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Discovery Of The First Genome-Wide Significant Risk Loci For ADHD

By Ditte Demontis, Raymond K Walters, Joanna Martin, Manuel Mattheisen, Thomas Damm Als, Esben Agerbo, Rich Belliveau, Jonas Bybjerg-Grauholm, Marie Baekvad-Hansen, Felecia Cerrato, Kimberly Chambert, Claire Churchhouse, Ashley Dumont, Nicholas Eriksson, Michael Gandal, Jacqueline Goldstein, Jakob Grove, Christine S. Hansen, Mads E Hauberg, Mads V Hollegaard, Daniel P Howrigan, Hailiang Huang, Julian Maller, Alicia R. Martin, Jennifer Moran, Jonatan Pallesen, Duncan S Palmer, Carsten B Pedersen, Marianne G Pedersen, Timothy Poterba, Jesper B Poulsen, Stephan Ripke, Elise B Robinson, Kyle F Satterstrom, Christine Stevens, Patrick Turley, Hyejung Won, ADHD Working Group of the Psychiatric Genomics Consortium (PGC), Early Lifecourse & Genetic Epidemiology (EAGLE) Consortium, 23andMe Research Team, Ole A Andreassen, Christie Burton, Dorret Boomsma, Bru Cormand, Sören Dalsgaard, Barbara Franke, Joel Gelernter, Daniel Geschwind, Hakon Hakonarson, Jan Haavik, Henry Kranzler, Jonna Kuntsi, Kate Langley, Klaus-Peter Lesch, Christel Middeldorp, Andreas Reif, Luis A. Rohde, Panos Roussos, Russell Schachar, Pamela Sklar, Edmund Sonuga-Barke, Patrick F Sullivan, Anita Thapar, Joyce Tung, Irwin Waldman, Merete Nordentoft, David M. Hougaard, Thomas Werge, Ole Mors, Preben Bo Mortensen, Mark Daly, Stephen V. Faraone, Anders Borglum, Benjamin M Neale

Posted 03 Jun 2017
bioRxiv DOI: 10.1101/145581 (published DOI: 10.1038/s41588-018-0269-7)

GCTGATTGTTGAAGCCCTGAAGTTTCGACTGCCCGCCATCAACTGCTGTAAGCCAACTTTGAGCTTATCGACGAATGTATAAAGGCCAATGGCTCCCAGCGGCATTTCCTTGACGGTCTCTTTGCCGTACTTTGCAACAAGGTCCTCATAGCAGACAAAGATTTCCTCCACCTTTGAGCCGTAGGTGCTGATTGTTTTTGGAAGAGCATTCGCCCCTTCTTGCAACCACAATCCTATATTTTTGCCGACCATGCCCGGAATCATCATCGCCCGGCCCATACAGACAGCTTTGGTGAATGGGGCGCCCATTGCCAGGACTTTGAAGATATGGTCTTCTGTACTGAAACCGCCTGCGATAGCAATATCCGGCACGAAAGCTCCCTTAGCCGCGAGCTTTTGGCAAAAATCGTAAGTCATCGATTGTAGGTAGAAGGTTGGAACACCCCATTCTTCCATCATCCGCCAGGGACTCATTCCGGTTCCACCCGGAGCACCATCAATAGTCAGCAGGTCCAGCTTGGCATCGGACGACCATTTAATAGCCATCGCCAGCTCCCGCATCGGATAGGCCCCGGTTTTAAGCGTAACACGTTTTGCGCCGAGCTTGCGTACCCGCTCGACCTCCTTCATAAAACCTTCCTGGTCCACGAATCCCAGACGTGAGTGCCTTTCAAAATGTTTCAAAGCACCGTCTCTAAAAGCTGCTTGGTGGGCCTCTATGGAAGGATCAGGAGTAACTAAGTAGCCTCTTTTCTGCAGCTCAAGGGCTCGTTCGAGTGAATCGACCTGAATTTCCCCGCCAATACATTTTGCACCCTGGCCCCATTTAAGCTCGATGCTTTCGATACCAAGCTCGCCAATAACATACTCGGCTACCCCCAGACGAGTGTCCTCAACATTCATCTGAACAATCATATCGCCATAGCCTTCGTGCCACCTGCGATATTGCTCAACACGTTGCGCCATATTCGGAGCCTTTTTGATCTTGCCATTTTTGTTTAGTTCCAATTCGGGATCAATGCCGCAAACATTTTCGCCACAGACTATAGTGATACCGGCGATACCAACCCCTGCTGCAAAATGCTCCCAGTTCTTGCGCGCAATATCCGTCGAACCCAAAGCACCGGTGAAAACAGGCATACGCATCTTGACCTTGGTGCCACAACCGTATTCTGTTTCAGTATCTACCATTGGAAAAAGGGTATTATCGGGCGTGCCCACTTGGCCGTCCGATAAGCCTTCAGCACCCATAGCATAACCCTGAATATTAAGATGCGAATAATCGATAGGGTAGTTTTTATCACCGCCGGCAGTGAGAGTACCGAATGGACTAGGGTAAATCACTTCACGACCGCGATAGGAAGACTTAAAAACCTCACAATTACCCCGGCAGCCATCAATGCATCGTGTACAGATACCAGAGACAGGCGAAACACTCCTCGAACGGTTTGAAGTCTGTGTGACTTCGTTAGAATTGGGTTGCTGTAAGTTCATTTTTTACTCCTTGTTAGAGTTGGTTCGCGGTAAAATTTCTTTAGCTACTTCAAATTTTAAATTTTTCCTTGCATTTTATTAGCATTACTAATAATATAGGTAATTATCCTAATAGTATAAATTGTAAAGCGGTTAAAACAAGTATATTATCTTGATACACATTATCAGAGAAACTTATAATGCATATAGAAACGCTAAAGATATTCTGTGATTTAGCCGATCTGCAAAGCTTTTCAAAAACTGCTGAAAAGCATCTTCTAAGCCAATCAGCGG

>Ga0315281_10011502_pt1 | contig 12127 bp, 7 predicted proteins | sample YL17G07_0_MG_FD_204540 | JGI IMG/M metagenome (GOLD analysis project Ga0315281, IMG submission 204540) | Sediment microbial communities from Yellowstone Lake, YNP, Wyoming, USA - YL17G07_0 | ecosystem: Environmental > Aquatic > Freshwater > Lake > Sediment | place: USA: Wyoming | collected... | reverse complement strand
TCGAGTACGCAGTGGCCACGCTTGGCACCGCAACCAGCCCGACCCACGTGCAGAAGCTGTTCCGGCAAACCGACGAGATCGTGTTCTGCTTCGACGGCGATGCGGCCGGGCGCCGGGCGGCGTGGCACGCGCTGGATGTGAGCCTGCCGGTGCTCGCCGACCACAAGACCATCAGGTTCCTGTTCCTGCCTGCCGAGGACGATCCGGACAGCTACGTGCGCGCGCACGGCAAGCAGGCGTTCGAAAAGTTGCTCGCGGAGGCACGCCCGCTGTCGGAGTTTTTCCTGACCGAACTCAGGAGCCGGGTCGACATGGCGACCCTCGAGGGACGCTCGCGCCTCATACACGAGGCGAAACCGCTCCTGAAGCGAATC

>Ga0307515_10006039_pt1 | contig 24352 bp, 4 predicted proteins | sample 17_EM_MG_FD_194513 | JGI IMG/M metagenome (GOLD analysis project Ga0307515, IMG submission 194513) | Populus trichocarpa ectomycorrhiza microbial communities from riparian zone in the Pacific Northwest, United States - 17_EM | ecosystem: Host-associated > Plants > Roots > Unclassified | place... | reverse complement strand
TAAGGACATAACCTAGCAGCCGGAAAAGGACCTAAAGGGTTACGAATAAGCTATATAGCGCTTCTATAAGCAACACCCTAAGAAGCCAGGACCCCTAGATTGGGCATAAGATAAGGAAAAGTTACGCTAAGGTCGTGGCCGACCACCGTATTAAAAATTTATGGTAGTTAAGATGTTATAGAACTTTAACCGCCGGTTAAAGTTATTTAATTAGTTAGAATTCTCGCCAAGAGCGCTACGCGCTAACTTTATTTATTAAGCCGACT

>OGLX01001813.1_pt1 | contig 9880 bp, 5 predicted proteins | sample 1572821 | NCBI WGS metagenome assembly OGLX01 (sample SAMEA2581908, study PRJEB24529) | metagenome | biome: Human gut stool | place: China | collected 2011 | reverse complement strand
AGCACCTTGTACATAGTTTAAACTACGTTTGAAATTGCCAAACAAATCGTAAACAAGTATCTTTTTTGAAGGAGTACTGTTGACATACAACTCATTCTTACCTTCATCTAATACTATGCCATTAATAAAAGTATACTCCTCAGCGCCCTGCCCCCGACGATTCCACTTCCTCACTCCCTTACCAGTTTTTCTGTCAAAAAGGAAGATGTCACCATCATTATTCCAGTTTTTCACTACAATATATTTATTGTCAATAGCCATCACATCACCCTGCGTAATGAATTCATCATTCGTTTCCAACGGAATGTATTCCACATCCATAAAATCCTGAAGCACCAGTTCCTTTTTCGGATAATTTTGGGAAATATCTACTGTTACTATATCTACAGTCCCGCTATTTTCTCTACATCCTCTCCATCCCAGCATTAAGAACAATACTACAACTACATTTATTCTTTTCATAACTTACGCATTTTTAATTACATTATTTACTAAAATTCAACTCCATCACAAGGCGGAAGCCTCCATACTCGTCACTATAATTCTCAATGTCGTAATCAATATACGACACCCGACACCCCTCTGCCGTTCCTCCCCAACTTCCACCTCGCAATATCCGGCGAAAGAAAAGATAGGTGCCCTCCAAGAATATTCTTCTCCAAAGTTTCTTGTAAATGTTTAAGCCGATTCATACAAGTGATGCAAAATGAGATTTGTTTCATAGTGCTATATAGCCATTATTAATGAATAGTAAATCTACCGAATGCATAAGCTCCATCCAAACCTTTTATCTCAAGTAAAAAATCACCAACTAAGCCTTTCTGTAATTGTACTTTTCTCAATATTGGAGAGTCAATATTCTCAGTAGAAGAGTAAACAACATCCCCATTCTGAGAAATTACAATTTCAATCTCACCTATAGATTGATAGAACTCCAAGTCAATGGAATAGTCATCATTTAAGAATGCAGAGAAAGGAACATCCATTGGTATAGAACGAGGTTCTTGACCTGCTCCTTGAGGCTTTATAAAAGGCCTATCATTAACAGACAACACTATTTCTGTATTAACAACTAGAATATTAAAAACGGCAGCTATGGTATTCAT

Attention-Deficit/Hyperactivity Disorder (ADHD) is a highly heritable childhood behavioral disorder affecting 5% of school-age children and 2.5% of adults. Common genetic variants contribute substantially to ADHD susceptibility, but no individual variants have been robustly associated with ADHD. We report a genome-wide association meta-analysis of 20,183 ADHD cases and 35,191 controls that identifies variants surpassing genome-wide significance in 12 independent loci, revealing new and important information on the underlying biology of ADHD. Associations are enriched in evolutionarily constrained genomic regions and loss-of-function intolerant genes, as well as around brain-expressed regulatory marks. These findings, based on clinical interviews and/or medical records are supported by additional analyses of a self-reported ADHD sample and a study of quantitative measures of ADHD symptoms in the population. Meta-analyzing these data with our primary scan yielded a total of 16 genome-wide significant loci. The results support the hypothesis that clinical diagnosis of ADHD is an extreme expression of one or more continuous heritable traits.

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